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10 Ways to Reduce the Vacancy Rate of Your Rental Property

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Renting out a property in Jamaica? You’re not the only one. Real estate is responsible for the success of a lot of prominent Jamaicans. However, making money from property investing like most other things isn’t straightforward but you can triumph if you do it right. Consider adopting one or more of the following tips to reduce vacancy rates so that you can maximise your rental yields.

  • Make rental prices competitive
    Research the prices of spots similar to yours in and around the location of your real estate. It’s simple. Use Nohuts.com, websites of recognised real estate dealers in Jamaica, and the local newspapers such as the Jamaica Observer, the Jamaica Gleaner and the Western Mirror. Next, set a fair price to prevent prospective renters from seeking better deals.

  • Include utilities in the rental price
    Include either light, water, cable, internet, phone bills or a combination of those in the rent fee. Doing this will allow your tenants to focus only on paying their rents which also adds to their comfort. However, bear in mind that you’ll need to set guidelines for handling cases where your tenant goes over the expected average. Otherwise, your tenants will have no incentive to conserve. In Jamaica, the ones I’d definitely try to include are cable and internet which are typically set rates each month, and water and electricity if the rental unit isn’t separately metered.

  • Add or upgrade amenities
    Create value by adding features that bring charm and appeal to the property. There’s loads to choose from like air conditioning, ceiling fans, new toilet seats, decorative doorknobs and cabinet pulls, washing machines, stainless steel refrigerators, dryers, revamping the yard’s landscape, lights with motion detectors, solar heating, well-kept garden and flowers, you name it. Thereafter it’ll be easy to find justification for raising the rent.

  • Improve the security
    Secure the premises with solid doors and locks and whatever else you can afford such as deadbolts, burglar bars, cameras, alarms, proper fencing, outdoor lighting, remote control gates, panic buttons, garage doors, and mobile security. You simply can’t be serious about renting out anywhere in Jamaica without taking into consideration the crime situation where everyone feels vulnerable. It may not be possible to put in place everything you want, but a few security features will ease the worries and concerns of persons looking for somewhere to rent. Plus, you’re likely to command higher rents if whatever you’ve put in place (e.g., security guards) allows your tenants to feel highly protected against intruders.

  • Brighten up the outside
    Make sure the outside of the house is kept nicely painted and the yard is maintained neatly. Do whatever you can to spruce up the exterior, especially if it’s now looking tired and old with peeling paint, rust spots, water marks, flower beds filled with weeds or other problems that reek of neglect. When an interested renter makes a visit, curb appeal is the first thing that’s assessed. They may not get through the front door if they hate the outside.

  • Clean up
    Make sure to get the place tidy and sparkling clean before showing it to persons who want to rent. Remember, most Jamaicans, educated or non-educated, take this very seriously and will not consider even stepping into someone’s home if they don’t think it sufficiently spotless. Plus, it shows that you care.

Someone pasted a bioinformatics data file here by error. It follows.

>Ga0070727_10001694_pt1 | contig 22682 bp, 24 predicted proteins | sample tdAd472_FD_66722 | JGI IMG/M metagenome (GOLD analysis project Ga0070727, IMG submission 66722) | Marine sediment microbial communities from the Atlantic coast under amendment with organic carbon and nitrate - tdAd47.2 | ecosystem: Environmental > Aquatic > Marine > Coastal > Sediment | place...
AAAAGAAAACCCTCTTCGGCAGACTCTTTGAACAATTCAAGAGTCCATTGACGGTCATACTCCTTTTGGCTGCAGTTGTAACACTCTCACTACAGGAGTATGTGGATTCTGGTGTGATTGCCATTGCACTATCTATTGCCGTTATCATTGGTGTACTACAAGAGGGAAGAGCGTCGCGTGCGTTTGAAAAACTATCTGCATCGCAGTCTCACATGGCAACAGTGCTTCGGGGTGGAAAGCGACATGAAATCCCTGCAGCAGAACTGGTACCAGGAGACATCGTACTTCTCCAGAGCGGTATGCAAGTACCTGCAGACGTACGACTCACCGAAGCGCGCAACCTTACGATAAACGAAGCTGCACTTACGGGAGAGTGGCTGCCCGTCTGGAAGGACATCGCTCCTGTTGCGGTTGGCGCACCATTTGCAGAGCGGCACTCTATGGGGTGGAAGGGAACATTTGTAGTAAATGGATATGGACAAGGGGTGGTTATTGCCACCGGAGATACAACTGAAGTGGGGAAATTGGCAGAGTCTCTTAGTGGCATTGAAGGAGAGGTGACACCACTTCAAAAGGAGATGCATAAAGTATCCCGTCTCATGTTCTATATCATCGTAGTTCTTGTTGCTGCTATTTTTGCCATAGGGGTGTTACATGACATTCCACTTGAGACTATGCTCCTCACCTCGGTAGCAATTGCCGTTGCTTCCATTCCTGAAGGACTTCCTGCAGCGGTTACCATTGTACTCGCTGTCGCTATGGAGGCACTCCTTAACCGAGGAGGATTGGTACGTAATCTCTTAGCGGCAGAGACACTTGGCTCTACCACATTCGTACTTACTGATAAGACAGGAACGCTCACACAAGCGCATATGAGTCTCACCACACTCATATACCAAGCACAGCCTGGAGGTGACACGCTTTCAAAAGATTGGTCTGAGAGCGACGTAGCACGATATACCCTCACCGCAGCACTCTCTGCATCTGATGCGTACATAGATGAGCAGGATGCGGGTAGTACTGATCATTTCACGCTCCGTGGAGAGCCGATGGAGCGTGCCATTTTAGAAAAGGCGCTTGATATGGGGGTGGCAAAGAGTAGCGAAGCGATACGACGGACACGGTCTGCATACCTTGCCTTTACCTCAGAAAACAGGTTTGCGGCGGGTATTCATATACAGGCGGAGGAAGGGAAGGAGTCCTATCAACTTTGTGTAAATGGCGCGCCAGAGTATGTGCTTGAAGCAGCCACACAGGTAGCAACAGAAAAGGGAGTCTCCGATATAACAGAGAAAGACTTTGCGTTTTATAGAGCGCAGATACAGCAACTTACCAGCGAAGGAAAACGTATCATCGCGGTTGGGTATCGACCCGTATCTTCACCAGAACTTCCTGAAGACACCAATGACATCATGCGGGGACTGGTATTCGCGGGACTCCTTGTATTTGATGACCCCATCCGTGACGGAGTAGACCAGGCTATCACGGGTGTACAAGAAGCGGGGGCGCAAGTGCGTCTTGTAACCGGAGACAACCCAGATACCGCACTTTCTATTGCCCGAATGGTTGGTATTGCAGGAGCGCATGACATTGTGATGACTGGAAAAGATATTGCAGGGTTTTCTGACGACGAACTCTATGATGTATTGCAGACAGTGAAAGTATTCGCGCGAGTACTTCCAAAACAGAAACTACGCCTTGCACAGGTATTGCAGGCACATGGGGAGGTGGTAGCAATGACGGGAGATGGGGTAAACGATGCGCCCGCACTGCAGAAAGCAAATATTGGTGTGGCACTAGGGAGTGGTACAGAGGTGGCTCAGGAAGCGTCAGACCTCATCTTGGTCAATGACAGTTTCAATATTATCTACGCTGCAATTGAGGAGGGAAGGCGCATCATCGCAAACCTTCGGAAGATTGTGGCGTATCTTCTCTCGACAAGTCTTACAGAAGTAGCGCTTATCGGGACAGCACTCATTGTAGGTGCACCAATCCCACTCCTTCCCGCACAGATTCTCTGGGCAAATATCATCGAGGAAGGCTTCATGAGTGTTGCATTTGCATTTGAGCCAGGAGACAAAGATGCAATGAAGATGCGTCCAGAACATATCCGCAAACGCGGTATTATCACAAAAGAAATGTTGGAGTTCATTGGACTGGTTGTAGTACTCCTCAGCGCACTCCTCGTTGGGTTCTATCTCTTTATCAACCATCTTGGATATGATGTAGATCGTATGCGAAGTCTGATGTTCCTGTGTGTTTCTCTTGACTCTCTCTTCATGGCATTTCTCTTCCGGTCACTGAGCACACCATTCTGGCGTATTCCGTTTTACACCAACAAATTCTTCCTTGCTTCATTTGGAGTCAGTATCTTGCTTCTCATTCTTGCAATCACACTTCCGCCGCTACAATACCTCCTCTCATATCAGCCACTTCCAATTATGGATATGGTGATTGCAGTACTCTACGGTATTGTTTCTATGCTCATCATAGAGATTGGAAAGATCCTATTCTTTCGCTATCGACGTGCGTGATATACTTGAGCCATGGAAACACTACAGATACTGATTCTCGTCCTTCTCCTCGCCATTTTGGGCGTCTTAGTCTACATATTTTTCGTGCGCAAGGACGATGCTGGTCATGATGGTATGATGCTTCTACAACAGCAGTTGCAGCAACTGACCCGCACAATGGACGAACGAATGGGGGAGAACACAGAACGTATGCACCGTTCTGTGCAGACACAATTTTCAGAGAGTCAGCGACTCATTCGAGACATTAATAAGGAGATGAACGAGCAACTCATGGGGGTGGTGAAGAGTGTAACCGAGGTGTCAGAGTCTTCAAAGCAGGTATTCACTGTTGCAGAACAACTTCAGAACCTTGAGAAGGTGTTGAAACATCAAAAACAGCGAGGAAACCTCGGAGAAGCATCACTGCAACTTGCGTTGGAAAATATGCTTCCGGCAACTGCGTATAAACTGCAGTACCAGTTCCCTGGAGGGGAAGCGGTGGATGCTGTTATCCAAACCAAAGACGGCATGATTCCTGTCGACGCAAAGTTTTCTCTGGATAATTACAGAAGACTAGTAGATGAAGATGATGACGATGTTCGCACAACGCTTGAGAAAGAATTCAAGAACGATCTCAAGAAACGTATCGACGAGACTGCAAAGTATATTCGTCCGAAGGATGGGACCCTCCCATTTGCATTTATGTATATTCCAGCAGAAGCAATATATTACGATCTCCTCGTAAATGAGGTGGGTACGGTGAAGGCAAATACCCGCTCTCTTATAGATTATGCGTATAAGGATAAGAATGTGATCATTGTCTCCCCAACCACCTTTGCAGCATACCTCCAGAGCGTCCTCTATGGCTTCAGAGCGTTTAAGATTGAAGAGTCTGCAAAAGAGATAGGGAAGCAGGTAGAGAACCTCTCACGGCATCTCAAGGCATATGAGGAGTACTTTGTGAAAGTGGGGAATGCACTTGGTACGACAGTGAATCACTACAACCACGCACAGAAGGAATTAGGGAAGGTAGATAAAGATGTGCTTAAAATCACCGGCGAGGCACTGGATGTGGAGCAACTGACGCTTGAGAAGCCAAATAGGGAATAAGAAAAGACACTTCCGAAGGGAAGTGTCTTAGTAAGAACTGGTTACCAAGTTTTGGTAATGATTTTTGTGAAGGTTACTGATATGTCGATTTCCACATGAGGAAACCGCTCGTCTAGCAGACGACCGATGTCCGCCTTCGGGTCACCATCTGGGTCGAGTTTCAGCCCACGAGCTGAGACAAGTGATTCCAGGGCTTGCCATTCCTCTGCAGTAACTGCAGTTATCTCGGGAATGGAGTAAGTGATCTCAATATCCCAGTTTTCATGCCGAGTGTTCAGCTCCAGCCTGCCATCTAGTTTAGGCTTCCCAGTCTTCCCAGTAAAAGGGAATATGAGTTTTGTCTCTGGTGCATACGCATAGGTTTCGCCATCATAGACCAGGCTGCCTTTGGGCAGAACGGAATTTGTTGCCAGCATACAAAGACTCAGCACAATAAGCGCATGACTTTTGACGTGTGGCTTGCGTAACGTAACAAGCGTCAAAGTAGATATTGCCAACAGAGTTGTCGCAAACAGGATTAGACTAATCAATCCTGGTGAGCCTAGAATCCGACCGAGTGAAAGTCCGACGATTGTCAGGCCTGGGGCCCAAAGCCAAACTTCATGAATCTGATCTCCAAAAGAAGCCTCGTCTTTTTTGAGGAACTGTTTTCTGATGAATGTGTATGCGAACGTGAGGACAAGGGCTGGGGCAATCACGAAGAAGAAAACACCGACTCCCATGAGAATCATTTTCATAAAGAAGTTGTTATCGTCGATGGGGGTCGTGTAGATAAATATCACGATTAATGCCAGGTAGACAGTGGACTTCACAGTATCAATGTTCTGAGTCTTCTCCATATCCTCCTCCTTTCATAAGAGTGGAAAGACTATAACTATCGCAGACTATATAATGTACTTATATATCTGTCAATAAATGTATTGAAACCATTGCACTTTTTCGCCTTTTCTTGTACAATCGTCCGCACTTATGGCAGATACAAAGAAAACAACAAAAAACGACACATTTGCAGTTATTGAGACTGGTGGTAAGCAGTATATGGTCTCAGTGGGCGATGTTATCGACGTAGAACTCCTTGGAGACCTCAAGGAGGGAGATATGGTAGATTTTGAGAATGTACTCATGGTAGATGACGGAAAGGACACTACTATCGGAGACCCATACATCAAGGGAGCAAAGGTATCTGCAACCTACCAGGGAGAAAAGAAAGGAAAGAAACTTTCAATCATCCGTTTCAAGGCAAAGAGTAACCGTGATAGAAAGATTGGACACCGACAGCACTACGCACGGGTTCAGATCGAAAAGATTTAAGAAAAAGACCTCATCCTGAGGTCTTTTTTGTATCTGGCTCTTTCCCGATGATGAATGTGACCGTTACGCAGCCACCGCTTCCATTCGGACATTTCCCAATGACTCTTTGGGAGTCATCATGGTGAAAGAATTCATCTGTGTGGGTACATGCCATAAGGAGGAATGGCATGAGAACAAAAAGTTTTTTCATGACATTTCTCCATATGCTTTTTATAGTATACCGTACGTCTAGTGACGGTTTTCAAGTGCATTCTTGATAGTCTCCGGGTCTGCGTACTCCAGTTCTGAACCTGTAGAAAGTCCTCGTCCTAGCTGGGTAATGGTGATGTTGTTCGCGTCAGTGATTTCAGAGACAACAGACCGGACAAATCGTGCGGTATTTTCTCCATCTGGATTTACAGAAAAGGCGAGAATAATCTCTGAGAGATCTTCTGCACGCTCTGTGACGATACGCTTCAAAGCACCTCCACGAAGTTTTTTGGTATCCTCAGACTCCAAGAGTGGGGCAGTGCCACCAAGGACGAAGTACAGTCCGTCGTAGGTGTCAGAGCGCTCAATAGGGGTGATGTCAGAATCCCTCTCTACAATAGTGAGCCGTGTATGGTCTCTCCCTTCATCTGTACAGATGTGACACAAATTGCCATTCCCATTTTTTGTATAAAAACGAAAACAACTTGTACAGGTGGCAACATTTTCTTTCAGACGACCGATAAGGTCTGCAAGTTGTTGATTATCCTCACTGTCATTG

• Care and maintain
    Address all the problems that you find in-between tenants or reported by any occupants you may have as quickly as possible, with skilled workers who can provide a high quality finish. Fix plumbing leaks, repair leaky windows, correct faulty electrical problems, replace defective fixtures and appliances, remove moldy grout, freshen-up the paint with neutral colors. Your tenants will be happy with the prompt service.

  • Build a relationship with tenants
    Get to know your tenants. Be friendly and helpful, especially if they are new to the area. It’s what we Jamaican’s are known for so don’t shy away from it. With a closer relationship, communication becomes way easier with trust built-in, and when your current occupants are ready to move on, they’ll refer your property for rent onto others.

  • Increase rental prices only when necessary
    Don’t increase the rent frequently. Generally the rule is “only when inflation has increased”. However, that’ll be hard to do in Jamaica if you set your rent in Jamaican dollars. We all know how the dollar devaluates every time we breathe. Okay, I agree it’s not that bad. If reducing the inflation risk is important to you, you might be better off quoting your rent in US dollars. Otherwise, try not to raise the rent every year, because although most landlords want to increase their earnings from their properties, raising prices regularly can ward off a good tenant. It all depends on what’s important to you…more money in the short term, or better tenants and more money in the long run.

  • Find replacement tenants before the current one move out
    Start advertising for new tenants a month or two before the current tenant moves out. Some persons will let you know when they will vacate the property, but others will not. And, do remember to use Nohuts.com.

This article is for general information purposes only and does not constitute legal advice.

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